DuPont Analysis is an expression which breaks ROI into three parts.
In business, operating margin—also known as operating income margin, operating profit margin, EBIT margin and return on sales (ROS)—is the ratio of operating income to net sales, usually presented in percent.
In financial accounting, operating cash flow (OCF), cash flow provided by operations, cash flow from operating activities (CFO) or free cash flow from operations (FCFO), refers to the amount of cash a company generates from the revenues it brings in, excluding costs associated with long-term investment on capital items or investment in securities. The International Financial Reporting Standards defines operating cash flow as cash generated from operations less taxation and interest paid, investment income received and less dividends paid gives rise to operating cash flows. To calculate cash generated from operations, one must calculate cash generated from customers and cash paid to suppliers. The difference between the two reflects cash generated from operations.
Net operating profit less adjusted taxes (NOPLAT) refers to after-tax EBIT adjusted for deferred taxes, or NOPAT + net increase in deferred taxes. It represents the profits generated from a company's core operations after subtracting the income taxes related to the core operations and adding back in taxes that the company had overpaid during the accounting period. It excludes income from non-operating assets or financing such as interest and includes only profits generated by invested capital. NOPLAT is the profit available to all equity stake holders including providers of debt, equity, other financing and to shareholders. NOPLAT is distinguished from net income which is the profit available to equity holders only. NOPLAT is often used as an input in creating discounted cash flow valuation models. It is used in preference to Net Income as it removes the effects of capital structure.
The debt service coverage ratio (DSCR), also known as "debt coverage ratio" (DCR), is the ratio of operating income available to debt servicing for interest, principal and lease payments. It is a popular benchmark used in the measurement of an entity's ability to produce enough cash to cover its debt payments. The higher this ratio is, the easier it is to obtain a loan. The phrase is also used in commercial banking and may be expressed as a minimum ratio that is acceptable to a lender; it may be a loan condition. Breaching a DSCR covenant can, in some circumstances, be an act of default.
Enterprise value/EBITDA is a popular valuation multiple used in the finance industry to measure the value of a company. It is the most widely used valuation multiple based on enterprise value and is often used in conjunction with, or as an alternative to, the P/E ratio to determine the fair market value of a company.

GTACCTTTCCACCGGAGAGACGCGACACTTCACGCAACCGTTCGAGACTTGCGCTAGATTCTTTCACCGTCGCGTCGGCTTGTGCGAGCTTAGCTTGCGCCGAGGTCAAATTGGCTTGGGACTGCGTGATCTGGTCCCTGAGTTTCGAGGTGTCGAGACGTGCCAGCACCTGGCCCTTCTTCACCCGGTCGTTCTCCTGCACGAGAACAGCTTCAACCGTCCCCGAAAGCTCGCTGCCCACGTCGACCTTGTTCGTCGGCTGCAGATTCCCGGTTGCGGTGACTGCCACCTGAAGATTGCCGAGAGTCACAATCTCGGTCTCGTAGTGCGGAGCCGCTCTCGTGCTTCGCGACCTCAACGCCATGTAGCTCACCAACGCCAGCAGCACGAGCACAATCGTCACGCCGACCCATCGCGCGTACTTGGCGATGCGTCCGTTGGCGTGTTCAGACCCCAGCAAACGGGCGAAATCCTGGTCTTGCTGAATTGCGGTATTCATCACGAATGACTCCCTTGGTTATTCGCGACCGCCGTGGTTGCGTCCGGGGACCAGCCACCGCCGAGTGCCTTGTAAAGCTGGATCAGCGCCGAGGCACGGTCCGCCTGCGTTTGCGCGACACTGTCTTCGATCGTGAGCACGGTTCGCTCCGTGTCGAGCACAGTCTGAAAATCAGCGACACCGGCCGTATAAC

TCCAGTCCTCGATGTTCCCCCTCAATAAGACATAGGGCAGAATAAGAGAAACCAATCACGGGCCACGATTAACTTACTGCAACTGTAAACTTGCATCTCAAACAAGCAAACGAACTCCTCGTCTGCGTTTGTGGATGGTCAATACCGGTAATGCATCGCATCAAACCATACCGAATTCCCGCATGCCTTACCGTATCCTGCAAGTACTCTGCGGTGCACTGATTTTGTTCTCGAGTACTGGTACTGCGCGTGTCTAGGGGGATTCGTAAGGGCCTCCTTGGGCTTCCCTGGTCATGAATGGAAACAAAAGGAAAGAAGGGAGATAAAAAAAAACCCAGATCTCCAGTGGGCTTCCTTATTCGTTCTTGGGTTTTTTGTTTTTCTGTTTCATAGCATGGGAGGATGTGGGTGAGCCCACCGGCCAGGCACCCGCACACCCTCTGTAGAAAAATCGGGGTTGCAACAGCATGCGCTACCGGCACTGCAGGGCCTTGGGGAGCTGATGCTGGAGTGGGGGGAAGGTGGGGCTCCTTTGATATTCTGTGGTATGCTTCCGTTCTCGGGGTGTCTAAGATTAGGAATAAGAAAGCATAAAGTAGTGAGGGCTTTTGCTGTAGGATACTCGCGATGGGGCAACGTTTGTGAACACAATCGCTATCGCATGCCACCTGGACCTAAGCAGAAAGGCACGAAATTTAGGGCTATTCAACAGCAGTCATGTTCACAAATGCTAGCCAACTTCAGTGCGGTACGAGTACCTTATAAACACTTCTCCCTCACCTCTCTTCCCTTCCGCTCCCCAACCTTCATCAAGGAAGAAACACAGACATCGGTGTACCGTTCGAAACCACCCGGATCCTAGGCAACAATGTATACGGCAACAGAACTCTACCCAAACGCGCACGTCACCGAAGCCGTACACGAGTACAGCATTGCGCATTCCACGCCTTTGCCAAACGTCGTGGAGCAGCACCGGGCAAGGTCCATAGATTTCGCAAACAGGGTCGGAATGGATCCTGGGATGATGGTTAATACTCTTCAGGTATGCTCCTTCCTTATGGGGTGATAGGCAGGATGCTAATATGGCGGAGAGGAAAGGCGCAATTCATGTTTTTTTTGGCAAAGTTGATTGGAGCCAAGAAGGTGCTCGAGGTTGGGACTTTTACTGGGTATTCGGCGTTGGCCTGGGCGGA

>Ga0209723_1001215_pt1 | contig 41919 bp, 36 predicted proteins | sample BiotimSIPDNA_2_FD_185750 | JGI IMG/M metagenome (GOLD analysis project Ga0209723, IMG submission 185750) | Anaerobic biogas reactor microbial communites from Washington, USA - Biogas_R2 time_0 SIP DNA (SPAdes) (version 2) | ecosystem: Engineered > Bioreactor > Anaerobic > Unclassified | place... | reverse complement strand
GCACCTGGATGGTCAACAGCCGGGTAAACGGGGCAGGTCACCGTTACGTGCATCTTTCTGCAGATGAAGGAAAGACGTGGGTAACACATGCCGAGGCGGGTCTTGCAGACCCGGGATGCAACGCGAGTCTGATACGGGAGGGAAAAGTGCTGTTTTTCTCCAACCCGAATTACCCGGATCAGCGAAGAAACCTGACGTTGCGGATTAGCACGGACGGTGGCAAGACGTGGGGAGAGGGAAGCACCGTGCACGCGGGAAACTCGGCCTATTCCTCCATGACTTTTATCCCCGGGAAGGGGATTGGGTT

Profit, in accounting, is an income distributed to the owner in a profitable market production process (business). Profit is a measure of profitability which is the owner's major interest in the income-formation process of market production. There are several profit measures in common use.
In U.S. business and financial accounting, the income is generally defined by GAAP and the Financial Accounting Standards Board as: Revenues - Expenses; however, many people use it as shorthand for net income, which is the amount of money that a company earns after covering all of its costs as well as taxes.
Non-operating income, in accounting and finance, is gains or losses from sources not related to the typical activities of the business or organization. Non-operating income can include gains or losses from investments, property or asset sales, currency exchange, and other atypical gains or losses. Non-operating income is generally not recurring and is therefore usually excluded or considered separately when evaluating performance over a period of time.
A financial ratio or accounting ratio is a relative magnitude of two selected numerical values taken from an enterprise's financial statements. Often used in accounting, there are many standard ratios used to try to evaluate the overall financial condition of a corporation or other organization. Financial ratios may be used by managers within a firm, by current and potential shareholders (owners) of a firm, and by a firm's creditors. Financial analysts use financial ratios to compare the strengths and weaknesses in various companies. If shares in a company are traded in a financial market, the market price of the shares is used in certain financial ratios.
In corporate finance, free cash flow to equity (FCFE) is a metric of how much cash can be distributed to the equity shareholders of the company as dividends or stock buybacks—after all expenses, reinvestments, and debt repayments are taken care of. It is also referred to as the levered free cash flow or the flow to equity (FTE). Whereas dividends are the cash flows actually paid to shareholders, the FCFE is the cash flow simply available to shareholders. The FCFE is usually calculated as a part of DCF or LBO modelling and valuation.